The Kabbalah of Google’s New Hummingbird Algorithm


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By Yonatan Gordon

No, its not a new version of Google Glass for Hummingbirds (although Pentagon researchers did make a robotic hummingbird).  Instead, Google is changing the way we discover things through search (again) by pairing strings of words into concepts. While they aren’t going into too many specifics (you can see the Forbes article), this is the basic idea. We don’t think in words, and neither should our algorithms.

So if you’re interested in this topic, and searched “Google Pentagon Hummingbird,” you’re going to see links to both “Google Pentagon” and “Google Hummingbird” related content. But there’s a greater thing happening here, something that is rapidly shaping the way we view information, or sift through big data, or sort through questions and answers on Quora. What’s that? That the more questions, words, concepts, topics, or ideas that you categorize (Google’s Knowledge Graph is now up to 570 million!), the more you need to figure out the interaction between them.

But the truth is, this topic is not something new. The best thing I could offer you today, is to refer you back again to the Rabbi Ginsburgh’s seminar at UC Berkeley in 2005, where he lays the foundation for creating a computer programming language according to the Hebrew letters.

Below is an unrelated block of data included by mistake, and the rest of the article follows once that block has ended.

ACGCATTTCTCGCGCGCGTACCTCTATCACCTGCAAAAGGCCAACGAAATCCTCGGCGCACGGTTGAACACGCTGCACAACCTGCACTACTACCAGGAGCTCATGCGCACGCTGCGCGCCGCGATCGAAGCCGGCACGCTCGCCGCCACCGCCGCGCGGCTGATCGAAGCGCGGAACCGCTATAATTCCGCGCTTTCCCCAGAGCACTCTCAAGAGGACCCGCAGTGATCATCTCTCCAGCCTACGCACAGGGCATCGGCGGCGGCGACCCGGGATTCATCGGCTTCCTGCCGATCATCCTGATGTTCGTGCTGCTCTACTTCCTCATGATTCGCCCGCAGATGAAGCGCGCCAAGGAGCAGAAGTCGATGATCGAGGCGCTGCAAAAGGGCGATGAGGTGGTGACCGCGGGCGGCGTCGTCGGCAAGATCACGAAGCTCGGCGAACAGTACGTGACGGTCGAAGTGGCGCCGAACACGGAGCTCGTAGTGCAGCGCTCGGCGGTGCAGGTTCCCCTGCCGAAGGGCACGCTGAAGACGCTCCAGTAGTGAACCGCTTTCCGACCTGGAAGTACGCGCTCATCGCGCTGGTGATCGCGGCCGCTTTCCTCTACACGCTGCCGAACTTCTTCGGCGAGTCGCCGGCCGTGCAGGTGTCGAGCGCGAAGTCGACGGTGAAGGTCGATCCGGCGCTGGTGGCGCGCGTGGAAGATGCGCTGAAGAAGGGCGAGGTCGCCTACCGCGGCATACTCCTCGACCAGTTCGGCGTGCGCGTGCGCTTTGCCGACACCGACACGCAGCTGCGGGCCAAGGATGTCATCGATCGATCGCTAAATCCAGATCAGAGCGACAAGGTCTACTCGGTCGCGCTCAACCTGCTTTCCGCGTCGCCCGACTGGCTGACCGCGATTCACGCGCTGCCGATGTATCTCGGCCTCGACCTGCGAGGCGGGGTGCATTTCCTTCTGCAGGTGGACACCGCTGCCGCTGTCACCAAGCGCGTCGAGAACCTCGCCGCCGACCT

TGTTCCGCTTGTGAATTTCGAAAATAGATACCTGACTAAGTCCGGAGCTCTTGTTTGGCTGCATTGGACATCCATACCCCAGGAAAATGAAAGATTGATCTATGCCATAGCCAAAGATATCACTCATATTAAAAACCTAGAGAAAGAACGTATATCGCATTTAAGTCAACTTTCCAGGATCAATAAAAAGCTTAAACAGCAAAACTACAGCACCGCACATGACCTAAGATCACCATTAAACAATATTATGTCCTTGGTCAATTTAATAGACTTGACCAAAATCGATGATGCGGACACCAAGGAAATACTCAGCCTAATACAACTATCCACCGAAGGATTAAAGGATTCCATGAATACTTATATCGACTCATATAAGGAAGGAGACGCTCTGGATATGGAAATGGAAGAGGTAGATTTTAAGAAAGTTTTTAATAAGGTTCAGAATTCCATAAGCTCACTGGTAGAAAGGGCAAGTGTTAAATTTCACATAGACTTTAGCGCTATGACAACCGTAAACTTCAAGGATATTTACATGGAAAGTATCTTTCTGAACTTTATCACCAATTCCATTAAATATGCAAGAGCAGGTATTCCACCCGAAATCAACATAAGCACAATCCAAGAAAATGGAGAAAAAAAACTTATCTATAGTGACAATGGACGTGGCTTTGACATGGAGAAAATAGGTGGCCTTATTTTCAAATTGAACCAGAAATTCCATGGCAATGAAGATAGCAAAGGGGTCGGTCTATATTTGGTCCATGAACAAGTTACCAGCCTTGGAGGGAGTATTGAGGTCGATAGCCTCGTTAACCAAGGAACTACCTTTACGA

According to Hebrew grammar, Hebrew words can be reduced to a two-letter roots; then from there into an array of ten concepts called a partzuf in Kabbalah.

Probably the clearest article from the site that explains this idea in practice, is the article about Quora called “The Question Behind the Quora Brand Concept.” There I give some examples how every question, has ten main categories of answers; which in turn connect to other sets of questions and answers.

If you are still interested, “BlackBerry, BlackBerry Everywhere.” is also a good article to read.

Ultimately, the best thing would be to develop that 2005 seminar into an actual programming language. Because of the open source and open API nature of computing today, implementing this even on a small scale to start, seems very doable.

If anyone is interested in taking these ideas further, please contact me. Again, although the class was given eight years ago now, it seems clear that this is the direction that many leading companies (not just Google) are now headed.


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